In more than three weeks since becoming financial services minister, Shizuka Kamei has sent bank stocks plunging, accused the Bank of Japan of sleeping on the job and blamed the nation’s biggest business lobby for increasing the murder and suicide rates.
His comments have drawn rebukes from Prime Minister Yukio Hatoyama and other members of the ruling Democratic Party of Japan. The 72-year-old former police official remains unfazed, telling the media Hatoyama “can’t replace me” and that he has the prime minister’s full confidence.
Kamei is the beneficiary of a deal Hatoyama made to ensure he can push laws through the Upper House. As leader of Kokumin Shinto (People’s New Party), Kamei can guarantee the coalition government five votes in the 242-seat upper chamber. Though Hatoyama’s DPJ won a landslide in the 480-seat Lower House in August, his party lacks a majority in the Upper House.
“Kamei’s support in the coalition is indispensable,” said Koichi Nakano, a political science professor at Sophia University in Tokyo. “He’s saying all these things in full knowledge that’s the case. He could be very disruptive for Hatoyama.”
Kamei on Oct. 6 criticized suggestions by BOJ officials that the economy is improving, saying “the BOJ sometimes sounds like it’s talking in its sleep.”
The day before, he told a business forum in Tokyo that companies have stopped treating people as human beings and have thus contributed to murders and suicides. The Japan Business Federation (Nippon Keidanren) “should feel responsible for this,” he was quoted as saying.
Hatoyama, 62, told reporters the next day that the comment “was probably excessive,” and that his bank regulator “should use words that are easier to hear.”
Kamei has been giving interviews and making public appearances domestically more than Hatoyama, who in his first month in office has been to the United States for the Group of 20 summit and U.N. General Assembly, as well as to Copenhagen for Tokyo’s failed bid to win the 2016 Summer Olympics.
The public faces of the economy have been Kamei and Finance Minister Hirohisa Fujii, 77, whose comments on the yen have also moved markets. The currency traded near a seven-month high against the dollar when he said Sept. 16 that he didn’t support a “weak yen.”
Kamei has a history of controversial stances. In 2005, then Prime Minister Junichiro Koizumi kicked him out of the Liberal Democratic Party for opposing a plan to privatize the postal system. Kamei immediately formed his own party and persuaded ex-Peruvian President Alberto Fujimori, then under house arrest in Chile, to run for a seat in the Upper House in 2007. Fujimori lost and in April was sentenced to 25 years in prison in Peru for human rights violations.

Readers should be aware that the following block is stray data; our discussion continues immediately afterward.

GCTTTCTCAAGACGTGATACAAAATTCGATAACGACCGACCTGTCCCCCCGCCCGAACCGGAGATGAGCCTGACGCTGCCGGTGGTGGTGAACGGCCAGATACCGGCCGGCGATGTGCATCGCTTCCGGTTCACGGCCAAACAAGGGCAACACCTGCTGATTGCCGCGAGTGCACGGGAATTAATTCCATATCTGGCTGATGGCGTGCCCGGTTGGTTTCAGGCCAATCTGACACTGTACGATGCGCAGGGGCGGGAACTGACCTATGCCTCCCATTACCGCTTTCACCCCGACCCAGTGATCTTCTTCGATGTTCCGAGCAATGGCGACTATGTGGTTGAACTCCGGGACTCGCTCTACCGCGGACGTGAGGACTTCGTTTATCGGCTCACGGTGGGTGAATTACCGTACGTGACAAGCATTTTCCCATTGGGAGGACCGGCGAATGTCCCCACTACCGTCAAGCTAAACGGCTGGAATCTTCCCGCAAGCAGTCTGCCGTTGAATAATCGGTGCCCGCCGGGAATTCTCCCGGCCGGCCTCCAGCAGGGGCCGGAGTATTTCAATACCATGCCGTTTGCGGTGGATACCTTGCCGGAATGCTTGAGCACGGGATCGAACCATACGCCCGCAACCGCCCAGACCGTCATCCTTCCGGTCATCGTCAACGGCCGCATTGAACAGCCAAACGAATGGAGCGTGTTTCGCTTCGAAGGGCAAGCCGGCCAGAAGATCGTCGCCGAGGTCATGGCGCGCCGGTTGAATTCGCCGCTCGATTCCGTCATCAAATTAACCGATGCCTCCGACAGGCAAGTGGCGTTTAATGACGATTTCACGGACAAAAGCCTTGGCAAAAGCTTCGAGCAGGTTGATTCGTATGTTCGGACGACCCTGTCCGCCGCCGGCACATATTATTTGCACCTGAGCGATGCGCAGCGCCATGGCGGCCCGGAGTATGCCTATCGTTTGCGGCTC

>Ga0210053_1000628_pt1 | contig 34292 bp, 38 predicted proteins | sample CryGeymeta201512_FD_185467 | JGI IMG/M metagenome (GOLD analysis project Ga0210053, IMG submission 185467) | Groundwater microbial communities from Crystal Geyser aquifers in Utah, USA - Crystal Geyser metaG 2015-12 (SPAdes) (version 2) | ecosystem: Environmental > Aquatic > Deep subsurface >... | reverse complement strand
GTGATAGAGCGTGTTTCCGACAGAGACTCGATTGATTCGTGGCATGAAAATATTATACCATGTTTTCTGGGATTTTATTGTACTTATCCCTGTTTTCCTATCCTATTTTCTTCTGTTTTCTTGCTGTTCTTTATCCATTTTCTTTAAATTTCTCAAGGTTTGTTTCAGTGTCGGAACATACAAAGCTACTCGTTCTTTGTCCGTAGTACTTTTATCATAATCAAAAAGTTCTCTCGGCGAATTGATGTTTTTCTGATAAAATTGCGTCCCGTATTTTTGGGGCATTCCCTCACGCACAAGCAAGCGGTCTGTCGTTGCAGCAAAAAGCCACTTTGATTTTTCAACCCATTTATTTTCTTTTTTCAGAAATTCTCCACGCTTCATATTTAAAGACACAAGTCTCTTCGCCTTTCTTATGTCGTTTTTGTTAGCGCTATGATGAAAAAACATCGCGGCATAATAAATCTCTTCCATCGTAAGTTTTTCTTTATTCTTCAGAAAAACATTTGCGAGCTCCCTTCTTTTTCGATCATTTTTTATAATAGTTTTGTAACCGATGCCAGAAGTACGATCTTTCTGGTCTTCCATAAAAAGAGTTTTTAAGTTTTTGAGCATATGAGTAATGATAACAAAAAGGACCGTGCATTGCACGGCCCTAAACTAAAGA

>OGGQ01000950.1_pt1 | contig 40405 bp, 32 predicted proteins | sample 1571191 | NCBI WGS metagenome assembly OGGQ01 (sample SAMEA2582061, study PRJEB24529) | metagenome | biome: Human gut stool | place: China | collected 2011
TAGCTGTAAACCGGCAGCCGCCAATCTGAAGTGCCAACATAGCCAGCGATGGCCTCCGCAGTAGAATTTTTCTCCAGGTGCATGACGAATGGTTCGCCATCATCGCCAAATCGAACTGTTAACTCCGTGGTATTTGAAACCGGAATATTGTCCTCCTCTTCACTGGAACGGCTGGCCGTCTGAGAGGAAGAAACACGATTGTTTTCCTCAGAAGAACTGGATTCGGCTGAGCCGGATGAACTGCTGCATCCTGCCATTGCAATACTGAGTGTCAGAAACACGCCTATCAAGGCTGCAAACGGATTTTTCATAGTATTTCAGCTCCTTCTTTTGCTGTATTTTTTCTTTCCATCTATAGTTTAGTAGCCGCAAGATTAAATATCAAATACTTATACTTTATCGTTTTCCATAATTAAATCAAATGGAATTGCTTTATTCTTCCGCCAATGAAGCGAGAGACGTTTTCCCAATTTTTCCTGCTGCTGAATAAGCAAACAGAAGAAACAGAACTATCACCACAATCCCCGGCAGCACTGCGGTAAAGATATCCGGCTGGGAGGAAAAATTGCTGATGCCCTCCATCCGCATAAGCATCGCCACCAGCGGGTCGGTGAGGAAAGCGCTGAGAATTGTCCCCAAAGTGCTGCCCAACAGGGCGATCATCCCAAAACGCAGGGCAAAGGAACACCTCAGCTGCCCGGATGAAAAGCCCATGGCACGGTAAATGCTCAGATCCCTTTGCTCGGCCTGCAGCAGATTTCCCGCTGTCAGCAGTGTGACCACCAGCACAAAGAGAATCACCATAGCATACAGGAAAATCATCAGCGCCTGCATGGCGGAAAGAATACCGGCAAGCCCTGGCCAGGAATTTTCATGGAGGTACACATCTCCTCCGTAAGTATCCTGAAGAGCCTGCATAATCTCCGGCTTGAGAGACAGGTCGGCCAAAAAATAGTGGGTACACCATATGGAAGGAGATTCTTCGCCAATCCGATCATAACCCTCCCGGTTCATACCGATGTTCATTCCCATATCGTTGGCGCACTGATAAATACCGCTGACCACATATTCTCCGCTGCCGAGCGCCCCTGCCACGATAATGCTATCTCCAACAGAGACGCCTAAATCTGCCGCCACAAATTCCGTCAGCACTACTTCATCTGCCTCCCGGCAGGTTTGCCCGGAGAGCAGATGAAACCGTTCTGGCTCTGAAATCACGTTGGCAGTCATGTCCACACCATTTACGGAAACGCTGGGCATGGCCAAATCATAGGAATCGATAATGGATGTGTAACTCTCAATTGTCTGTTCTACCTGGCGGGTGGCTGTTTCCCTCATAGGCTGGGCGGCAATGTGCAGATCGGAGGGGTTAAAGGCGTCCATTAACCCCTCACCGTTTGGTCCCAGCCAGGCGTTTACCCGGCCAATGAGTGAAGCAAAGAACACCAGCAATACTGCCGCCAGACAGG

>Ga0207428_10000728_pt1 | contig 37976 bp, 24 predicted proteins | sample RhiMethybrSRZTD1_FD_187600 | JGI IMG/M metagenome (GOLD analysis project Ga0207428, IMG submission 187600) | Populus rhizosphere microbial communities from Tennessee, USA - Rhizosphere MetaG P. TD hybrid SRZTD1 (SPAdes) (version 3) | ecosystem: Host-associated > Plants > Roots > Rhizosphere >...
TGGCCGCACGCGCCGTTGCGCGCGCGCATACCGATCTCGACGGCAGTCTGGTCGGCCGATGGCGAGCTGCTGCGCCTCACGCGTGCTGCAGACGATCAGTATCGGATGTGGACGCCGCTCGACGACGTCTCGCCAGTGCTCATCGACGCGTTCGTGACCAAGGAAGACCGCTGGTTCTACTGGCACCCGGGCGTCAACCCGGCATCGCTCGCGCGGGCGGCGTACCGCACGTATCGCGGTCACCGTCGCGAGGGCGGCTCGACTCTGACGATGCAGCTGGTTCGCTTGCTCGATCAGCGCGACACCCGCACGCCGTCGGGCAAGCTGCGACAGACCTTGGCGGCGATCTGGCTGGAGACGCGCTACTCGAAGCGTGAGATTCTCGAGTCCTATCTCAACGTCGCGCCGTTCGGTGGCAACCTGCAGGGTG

Kamei on his Web site blames “unbridled capitalism led by the U.S.” for the global financial crisis.
“Hatoyama must be ruing the moment he gave Kamei this portfolio,” said Jeff Kingston, director of Asian studies at the Tokyo campus of Philadelphia’s Temple University. “He’s been hogging the mike and doesn’t know when to shut up.”
Kamei is pushing to grant small companies a moratorium on their debt payments to stave off bankruptcies, now at a six-year high.
Hirofumi Gomi, who once held Kamei’s position as Japan’s top financial regulator, said in a recent interview that forcing banks to defer debt payments may hurt them.
“Banks will ultimately end up carrying the bill for a compulsory moratorium,” Gomi, 60, said.
The Topix Banks Index has dropped 5.5 percent since Hatoyama named Kamei on Sept. 16, having at one point lost more than 10 percent.
“This policy is a disaster, at least theoretically,” said Martin Schulz, senior economist at Fujitsu Research Institute. “We’re talking about zombie companies. Just protecting these guys isn’t making Japan more productive.”
Hatoyama said Sept. 28 that “there’s no agreement on the moratorium.” The next day, Kamei told reporters the prime minister was in favor of the idea.
After graduating from the University of Tokyo, Kamei entered the National Police Agency in 1962, and then retired from the service in 1977 to enter politics. Voters in his Hiroshima district have re-elected him 10 times.
“Kamei is still quite popular,” Sophia University’s Nakano said. “His comments make a lot of people frown, but they make a lot of others happy.”
His appointment hasn’t hurt Hatoyama’s public standing. The prime minister’s approval rating stood at 71 percent in a Yomiuri Shimbun poll published Oct. 5, down only 4 percentage points from mid-September. No margin of error was given.
Hatoyama’s popularity may suffer if he can’t rein in his ministers, Nakano and Kingston said, with a risk that he gets backed into a corner and perceived as weak.
With Kamei, “what you see is what you get,” said Jesper Koll, chief executive officer of hedge fund TRJ Tantallon Research Japan. “In an age of uncertainty, he who is loudest matters.”